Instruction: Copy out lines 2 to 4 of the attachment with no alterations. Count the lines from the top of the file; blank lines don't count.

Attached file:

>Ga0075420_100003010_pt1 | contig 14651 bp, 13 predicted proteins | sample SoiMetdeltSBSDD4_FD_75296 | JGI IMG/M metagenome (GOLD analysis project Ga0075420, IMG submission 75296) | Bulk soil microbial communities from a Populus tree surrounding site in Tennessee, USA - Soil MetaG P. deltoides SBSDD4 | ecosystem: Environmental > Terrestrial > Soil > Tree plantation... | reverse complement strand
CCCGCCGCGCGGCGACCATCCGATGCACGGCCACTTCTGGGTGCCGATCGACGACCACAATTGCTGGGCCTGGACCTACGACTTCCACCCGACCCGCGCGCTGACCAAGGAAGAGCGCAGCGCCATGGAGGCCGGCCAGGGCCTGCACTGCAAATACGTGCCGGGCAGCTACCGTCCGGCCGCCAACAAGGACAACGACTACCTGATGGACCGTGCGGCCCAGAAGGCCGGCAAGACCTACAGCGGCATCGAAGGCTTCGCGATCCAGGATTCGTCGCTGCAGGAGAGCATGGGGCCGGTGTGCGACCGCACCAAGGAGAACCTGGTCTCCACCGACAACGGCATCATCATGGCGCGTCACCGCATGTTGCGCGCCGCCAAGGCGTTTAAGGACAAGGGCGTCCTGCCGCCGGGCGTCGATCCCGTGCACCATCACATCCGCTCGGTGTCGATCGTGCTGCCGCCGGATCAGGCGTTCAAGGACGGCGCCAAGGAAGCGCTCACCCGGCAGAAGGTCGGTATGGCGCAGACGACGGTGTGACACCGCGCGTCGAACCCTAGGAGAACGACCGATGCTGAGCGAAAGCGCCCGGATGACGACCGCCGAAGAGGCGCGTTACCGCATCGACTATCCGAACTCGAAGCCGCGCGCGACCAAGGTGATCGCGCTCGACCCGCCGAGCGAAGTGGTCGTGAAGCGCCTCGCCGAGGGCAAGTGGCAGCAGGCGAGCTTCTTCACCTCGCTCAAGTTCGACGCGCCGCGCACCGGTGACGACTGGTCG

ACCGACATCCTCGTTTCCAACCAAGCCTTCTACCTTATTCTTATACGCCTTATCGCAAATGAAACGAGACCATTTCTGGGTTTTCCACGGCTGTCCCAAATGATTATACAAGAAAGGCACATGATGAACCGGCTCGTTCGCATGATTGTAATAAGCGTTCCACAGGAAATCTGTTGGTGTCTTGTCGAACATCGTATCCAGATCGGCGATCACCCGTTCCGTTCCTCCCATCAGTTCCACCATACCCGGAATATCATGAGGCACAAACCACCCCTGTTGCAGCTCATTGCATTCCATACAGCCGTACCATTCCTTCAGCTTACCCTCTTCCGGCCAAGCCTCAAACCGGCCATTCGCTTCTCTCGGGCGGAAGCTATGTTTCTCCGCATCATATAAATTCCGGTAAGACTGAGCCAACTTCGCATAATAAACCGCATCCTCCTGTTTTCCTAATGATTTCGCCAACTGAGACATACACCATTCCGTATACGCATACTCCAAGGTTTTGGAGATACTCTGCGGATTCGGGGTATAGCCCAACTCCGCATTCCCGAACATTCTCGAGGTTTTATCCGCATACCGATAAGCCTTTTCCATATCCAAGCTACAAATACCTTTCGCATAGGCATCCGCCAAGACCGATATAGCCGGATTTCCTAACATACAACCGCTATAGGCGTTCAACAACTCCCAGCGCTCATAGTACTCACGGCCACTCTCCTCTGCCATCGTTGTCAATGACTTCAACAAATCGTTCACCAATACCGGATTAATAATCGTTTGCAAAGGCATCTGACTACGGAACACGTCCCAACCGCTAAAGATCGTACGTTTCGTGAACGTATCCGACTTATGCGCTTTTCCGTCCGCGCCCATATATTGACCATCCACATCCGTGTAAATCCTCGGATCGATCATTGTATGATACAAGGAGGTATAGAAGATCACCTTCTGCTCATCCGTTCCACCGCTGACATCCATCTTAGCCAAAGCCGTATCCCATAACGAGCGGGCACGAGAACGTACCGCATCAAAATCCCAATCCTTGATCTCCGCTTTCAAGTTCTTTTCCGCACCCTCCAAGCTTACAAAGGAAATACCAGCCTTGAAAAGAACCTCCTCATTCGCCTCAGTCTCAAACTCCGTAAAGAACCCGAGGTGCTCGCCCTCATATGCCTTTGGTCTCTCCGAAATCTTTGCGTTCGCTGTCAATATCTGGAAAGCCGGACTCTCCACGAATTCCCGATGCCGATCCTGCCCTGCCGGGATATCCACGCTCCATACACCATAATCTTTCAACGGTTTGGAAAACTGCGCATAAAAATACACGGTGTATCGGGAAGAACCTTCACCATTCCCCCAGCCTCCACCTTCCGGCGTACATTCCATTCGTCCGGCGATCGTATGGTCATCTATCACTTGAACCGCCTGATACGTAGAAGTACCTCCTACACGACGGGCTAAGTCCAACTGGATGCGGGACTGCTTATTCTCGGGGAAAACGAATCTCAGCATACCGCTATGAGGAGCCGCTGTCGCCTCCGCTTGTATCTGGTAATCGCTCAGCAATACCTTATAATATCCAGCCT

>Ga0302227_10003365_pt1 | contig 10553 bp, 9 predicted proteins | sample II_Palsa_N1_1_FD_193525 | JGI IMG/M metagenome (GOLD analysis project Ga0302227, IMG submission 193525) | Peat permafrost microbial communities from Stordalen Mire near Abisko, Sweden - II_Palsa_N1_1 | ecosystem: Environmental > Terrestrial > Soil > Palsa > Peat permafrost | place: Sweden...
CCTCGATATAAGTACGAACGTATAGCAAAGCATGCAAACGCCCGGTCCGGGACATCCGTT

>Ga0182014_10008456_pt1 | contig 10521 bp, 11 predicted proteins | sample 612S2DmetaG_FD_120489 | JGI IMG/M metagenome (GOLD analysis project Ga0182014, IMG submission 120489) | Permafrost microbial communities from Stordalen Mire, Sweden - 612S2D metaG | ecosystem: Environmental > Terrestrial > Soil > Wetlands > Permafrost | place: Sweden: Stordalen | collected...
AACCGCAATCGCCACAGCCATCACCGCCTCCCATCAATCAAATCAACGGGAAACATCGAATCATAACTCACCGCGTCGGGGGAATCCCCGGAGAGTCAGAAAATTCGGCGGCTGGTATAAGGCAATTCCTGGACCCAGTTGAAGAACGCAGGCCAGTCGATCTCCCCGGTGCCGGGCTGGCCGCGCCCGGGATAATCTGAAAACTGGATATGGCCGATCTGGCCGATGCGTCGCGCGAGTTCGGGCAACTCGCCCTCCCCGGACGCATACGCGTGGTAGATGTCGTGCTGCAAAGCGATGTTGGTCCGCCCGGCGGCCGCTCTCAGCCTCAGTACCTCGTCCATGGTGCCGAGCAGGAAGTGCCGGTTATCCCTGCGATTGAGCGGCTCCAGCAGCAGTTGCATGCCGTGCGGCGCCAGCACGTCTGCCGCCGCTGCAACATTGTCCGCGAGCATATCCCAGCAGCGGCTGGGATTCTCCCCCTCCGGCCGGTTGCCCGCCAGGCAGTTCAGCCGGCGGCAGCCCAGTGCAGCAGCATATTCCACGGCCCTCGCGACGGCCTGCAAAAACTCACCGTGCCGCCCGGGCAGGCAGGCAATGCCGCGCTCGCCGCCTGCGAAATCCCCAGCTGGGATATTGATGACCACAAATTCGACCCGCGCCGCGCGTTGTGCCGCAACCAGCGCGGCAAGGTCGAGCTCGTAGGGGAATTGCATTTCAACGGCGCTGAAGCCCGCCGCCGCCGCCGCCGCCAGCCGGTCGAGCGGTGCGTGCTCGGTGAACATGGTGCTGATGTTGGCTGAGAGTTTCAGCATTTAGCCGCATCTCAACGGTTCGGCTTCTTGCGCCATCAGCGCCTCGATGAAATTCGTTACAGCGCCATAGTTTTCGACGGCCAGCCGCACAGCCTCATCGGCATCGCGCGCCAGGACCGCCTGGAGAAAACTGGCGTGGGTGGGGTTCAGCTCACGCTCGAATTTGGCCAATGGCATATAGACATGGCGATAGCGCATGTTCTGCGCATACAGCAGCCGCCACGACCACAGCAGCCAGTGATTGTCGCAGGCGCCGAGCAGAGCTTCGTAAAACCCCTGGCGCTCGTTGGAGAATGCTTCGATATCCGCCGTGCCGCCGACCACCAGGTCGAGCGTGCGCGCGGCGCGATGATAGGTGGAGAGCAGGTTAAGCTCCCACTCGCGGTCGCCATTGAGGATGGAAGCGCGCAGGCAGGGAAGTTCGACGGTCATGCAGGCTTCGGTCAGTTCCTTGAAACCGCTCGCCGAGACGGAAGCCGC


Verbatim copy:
CCCGCCGCGCGGCGACCATCCGATGCACGGCCACTTCTGGGTGCCGATCGACGACCACAATTGCTGGGCCTGGACCTACGACTTCCACCCGACCCGCGCGCTGACCAAGGAAGAGCGCAGCGCCATGGAGGCCGGCCAGGGCCTGCACTGCAAATACGTGCCGGGCAGCTACCGTCCGGCCGCCAACAAGGACAACGACTACCTGATGGACCGTGCGGCCCAGAAGGCCGGCAAGACCTACAGCGGCATCGAAGGCTTCGCGATCCAGGATTCGTCGCTGCAGGAGAGCATGGGGCCGGTGTGCGACCGCACCAAGGAGAACCTGGTCTCCACCGACAACGGCATCATCATGGCGCGTCACCGCATGTTGCGCGCCGCCAAGGCGTTTAAGGACAAGGGCGTCCTGCCGCCGGGCGTCGATCCCGTGCACCATCACATCCGCTCGGTGTCGATCGTGCTGCCGCCGGATCAGGCGTTCAAGGACGGCGCCAAGGAAGCGCTCACCCGGCAGAAGGTCGGTATGGCGCAGACGACGGTGTGACACCGCGCGTCGAACCCTAGGAGAACGACCGATGCTGAGCGAAAGCGCCCGGATGACGACCGCCGAAGAGGCGCGTTACCGCATCGACTATCCGAACTCGAAGCCGCGCGCGACCAAGGTGATCGCGCTCGACCCGCCGAGCGAAGTGGTCGTGAAGCGCCTCGCCGAGGGCAAGTGGCAGCAGGCGAGCTTCTTCACCTCGCTCAAGTTCGACGCGCCGCGCACCGGTGACGACTGGTCG

ACCGACATCCTCGTTTCCAACCAAGCCTTCTACCTTATTCTTATACGCCTTATCGCAAATGAAACGAGACCATTTCTGGGTTTTCCACGGCTGTCCCAAATGATTATACAAGAAAGGCACATGATGAACCGGCTCGTTCGCATGATTGTAATAAGCGTTCCACAGGAAATCTGTTGGTGTCTTGTCGAACATCGTATCCAGATCGGCGATCACCCGTTCCGTTCCTCCCATCAGTTCCACCATACCCGGAATATCATGAGGCACAAACCACCCCTGTTGCAGCTCATTGCATTCCATACAGCCGTACCATTCCTTCAGCTTACCCTCTTCCGGCCAAGCCTCAAACCGGCCATTCGCTTCTCTCGGGCGGAAGCTATGTTTCTCCGCATCATATAAATTCCGGTAAGACTGAGCCAACTTCGCATAATAAACCGCATCCTCCTGTTTTCCTAATGATTTCGCCAACTGAGACATACACCATTCCGTATACGCATACTCCAAGGTTTTGGAGATACTCTGCGGATTCGGGGTATAGCCCAACTCCGCATTCCCGAACATTCTCGAGGTTTTATCCGCATACCGATAAGCCTTTTCCATATCCAAGCTACAAATACCTTTCGCATAGGCATCCGCCAAGACCGATATAGCCGGATTTCCTAACATACAACCGCTATAGGCGTTCAACAACTCCCAGCGCTCATAGTACTCACGGCCACTCTCCTCTGCCATCGTTGTCAATGACTTCAACAAATCGTTCACCAATACCGGATTAATAATCGTTTGCAAAGGCATCTGACTACGGAACACGTCCCAACCGCTAAAGATCGTACGTTTCGTGAACGTATCCGACTTATGCGCTTTTCCGTCCGCGCCCATATATTGACCATCCACATCCGTGTAAATCCTCGGATCGATCATTGTATGATACAAGGAGGTATAGAAGATCACCTTCTGCTCATCCGTTCCACCGCTGACATCCATCTTAGCCAAAGCCGTATCCCATAACGAGCGGGCACGAGAACGTACCGCATCAAAATCCCAATCCTTGATCTCCGCTTTCAAGTTCTTTTCCGCACCCTCCAAGCTTACAAAGGAAATACCAGCCTTGAAAAGAACCTCCTCATTCGCCTCAGTCTCAAACTCCGTAAAGAACCCGAGGTGCTCGCCCTCATATGCCTTTGGTCTCTCCGAAATCTTTGCGTTCGCTGTCAATATCTGGAAAGCCGGACTCTCCACGAATTCCCGATGCCGATCCTGCCCTGCCGGGATATCCACGCTCCATACACCATAATCTTTCAACGGTTTGGAAAACTGCGCATAAAAATACACGGTGTATCGGGAAGAACCTTCACCATTCCCCCAGCCTCCACCTTCCGGCGTACATTCCATTCGTCCGGCGATCGTATGGTCATCTATCACTTGAACCGCCTGATACGTAGAAGTACCTCCTACACGACGGGCTAAGTCCAACTGGATGCGGGACTGCTTATTCTCGGGGAAAACGAATCTCAGCATACCGCTATGAGGAGCCGCTGTCGCCTCCGCTTGTATCTGGTAATCGCTCAGCAATACCTTATAATATCCAGCCT

>Ga0302227_10003365_pt1 | contig 10553 bp, 9 predicted proteins | sample II_Palsa_N1_1_FD_193525 | JGI IMG/M metagenome (GOLD analysis project Ga0302227, IMG submission 193525) | Peat permafrost microbial communities from Stordalen Mire near Abisko, Sweden - II_Palsa_N1_1 | ecosystem: Environmental > Terrestrial > Soil > Palsa > Peat permafrost | place: Sweden...